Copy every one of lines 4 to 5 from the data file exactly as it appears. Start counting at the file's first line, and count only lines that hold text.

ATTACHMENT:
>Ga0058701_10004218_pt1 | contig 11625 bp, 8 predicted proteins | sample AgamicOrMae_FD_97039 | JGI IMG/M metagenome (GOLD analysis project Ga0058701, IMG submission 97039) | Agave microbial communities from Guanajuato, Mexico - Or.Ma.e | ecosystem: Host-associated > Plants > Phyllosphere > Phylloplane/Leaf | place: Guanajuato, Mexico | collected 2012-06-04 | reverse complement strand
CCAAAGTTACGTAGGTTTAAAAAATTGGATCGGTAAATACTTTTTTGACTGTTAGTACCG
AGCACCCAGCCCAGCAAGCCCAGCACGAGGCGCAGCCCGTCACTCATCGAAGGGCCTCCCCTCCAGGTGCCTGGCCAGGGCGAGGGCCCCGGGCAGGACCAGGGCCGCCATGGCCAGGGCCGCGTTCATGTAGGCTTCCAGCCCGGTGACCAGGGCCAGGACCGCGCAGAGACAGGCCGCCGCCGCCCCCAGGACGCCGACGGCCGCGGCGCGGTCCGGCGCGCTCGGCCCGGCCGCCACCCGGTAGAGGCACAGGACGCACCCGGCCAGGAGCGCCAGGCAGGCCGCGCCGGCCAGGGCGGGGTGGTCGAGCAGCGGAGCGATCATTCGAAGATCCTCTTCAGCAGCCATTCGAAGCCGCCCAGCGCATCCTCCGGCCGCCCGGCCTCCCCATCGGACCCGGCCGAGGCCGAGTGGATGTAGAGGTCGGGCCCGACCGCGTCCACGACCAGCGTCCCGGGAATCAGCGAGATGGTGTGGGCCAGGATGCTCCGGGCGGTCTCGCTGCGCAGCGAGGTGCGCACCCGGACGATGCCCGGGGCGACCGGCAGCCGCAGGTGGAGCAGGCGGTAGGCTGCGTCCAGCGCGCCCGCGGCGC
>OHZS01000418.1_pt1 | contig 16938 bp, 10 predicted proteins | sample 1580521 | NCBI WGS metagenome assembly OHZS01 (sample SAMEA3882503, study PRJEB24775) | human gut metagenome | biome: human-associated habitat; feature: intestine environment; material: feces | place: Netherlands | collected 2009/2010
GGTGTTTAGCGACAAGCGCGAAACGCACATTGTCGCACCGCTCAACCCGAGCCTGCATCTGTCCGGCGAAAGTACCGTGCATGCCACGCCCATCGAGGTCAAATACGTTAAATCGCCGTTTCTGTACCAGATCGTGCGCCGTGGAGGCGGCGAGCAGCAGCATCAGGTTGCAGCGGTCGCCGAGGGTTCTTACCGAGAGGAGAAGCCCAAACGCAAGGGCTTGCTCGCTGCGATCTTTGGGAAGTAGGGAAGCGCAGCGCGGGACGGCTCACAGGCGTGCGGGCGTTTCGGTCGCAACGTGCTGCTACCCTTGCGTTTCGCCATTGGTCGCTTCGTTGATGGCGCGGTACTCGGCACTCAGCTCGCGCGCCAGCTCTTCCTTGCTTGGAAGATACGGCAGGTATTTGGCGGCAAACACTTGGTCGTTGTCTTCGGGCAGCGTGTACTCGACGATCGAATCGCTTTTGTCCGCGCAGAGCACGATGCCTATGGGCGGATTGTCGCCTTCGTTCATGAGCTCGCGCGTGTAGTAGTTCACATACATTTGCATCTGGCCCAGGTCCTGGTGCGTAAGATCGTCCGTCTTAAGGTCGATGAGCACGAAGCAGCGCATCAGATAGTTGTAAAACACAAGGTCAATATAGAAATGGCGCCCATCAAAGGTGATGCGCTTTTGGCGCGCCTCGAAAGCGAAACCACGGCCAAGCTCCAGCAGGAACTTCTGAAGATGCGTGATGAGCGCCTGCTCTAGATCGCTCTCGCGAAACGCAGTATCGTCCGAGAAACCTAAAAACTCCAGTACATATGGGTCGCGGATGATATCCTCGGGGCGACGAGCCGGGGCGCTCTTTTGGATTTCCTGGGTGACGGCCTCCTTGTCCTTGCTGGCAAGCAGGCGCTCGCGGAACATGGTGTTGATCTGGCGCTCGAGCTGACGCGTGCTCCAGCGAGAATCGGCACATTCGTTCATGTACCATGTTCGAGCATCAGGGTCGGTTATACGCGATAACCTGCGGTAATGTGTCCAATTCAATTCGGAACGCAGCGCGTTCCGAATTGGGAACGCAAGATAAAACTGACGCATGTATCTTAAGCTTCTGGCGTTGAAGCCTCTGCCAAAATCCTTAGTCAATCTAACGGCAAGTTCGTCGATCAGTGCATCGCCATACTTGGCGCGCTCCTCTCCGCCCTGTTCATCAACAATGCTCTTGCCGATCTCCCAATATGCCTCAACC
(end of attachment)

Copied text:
>OHZS01000418.1_pt1 | contig 16938 bp, 10 predicted proteins | sample 1580521 | NCBI WGS metagenome assembly OHZS01 (sample SAMEA3882503, study PRJEB24775) | human gut metagenome | biome: human-associated habitat; feature: intestine environment; material: feces | place: Netherlands | collected 2009/2010
GGTGTTTAGCGACAAGCGCGAAACGCACATTGTCGCACCGCTCAACCCGAGCCTGCATCTGTCCGGCGAAAGTACCGTGCATGCCACGCCCATCGAGGTCAAATACGTTAAATCGCCGTTTCTGTACCAGATCGTGCGCCGTGGAGGCGGCGAGCAGCAGCATCAGGTTGCAGCGGTCGCCGAGGGTTCTTACCGAGAGGAGAAGCCCAAACGCAAGGGCTTGCTCGCTGCGATCTTTGGGAAGTAGGGAAGCGCAGCGCGGGACGGCTCACAGGCGTGCGGGCGTTTCGGTCGCAACGTGCTGCTACCCTTGCGTTTCGCCATTGGTCGCTTCGTTGATGGCGCGGTACTCGGCACTCAGCTCGCGCGCCAGCTCTTCCTTGCTTGGAAGATACGGCAGGTATTTGGCGGCAAACACTTGGTCGTTGTCTTCGGGCAGCGTGTACTCGACGATCGAATCGCTTTTGTCCGCGCAGAGCACGATGCCTATGGGCGGATTGTCGCCTTCGTTCATGAGCTCGCGCGTGTAGTAGTTCACATACATTTGCATCTGGCCCAGGTCCTGGTGCGTAAGATCGTCCGTCTTAAGGTCGATGAGCACGAAGCAGCGCATCAGATAGTTGTAAAACACAAGGTCAATATAGAAATGGCGCCCATCAAAGGTGATGCGCTTTTGGCGCGCCTCGAAAGCGAAACCACGGCCAAGCTCCAGCAGGAACTTCTGAAGATGCGTGATGAGCGCCTGCTCTAGATCGCTCTCGCGAAACGCAGTATCGTCCGAGAAACCTAAAAACTCCAGTACATATGGGTCGCGGATGATATCCTCGGGGCGACGAGCCGGGGCGCTCTTTTGGATTTCCTGGGTGACGGCCTCCTTGTCCTTGCTGGCAAGCAGGCGCTCGCGGAACATGGTGTTGATCTGGCGCTCGAGCTGACGCGTGCTCCAGCGAGAATCGGCACATTCGTTCATGTACCATGTTCGAGCATCAGGGTCGGTTATACGCGATAACCTGCGGTAATGTGTCCAATTCAATTCGGAACGCAGCGCGTTCCGAATTGGGAACGCAAGATAAAACTGACGCATGTATCTTAAGCTTCTGGCGTTGAAGCCTCTGCCAAAATCCTTAGTCAATCTAACGGCAAGTTCGTCGATCAGTGCATCGCCATACTTGGCGCGCTCCTCTCCGCCCTGTTCATCAACAATGCTCTTGCCGATCTCCCAATATGCCTCAACC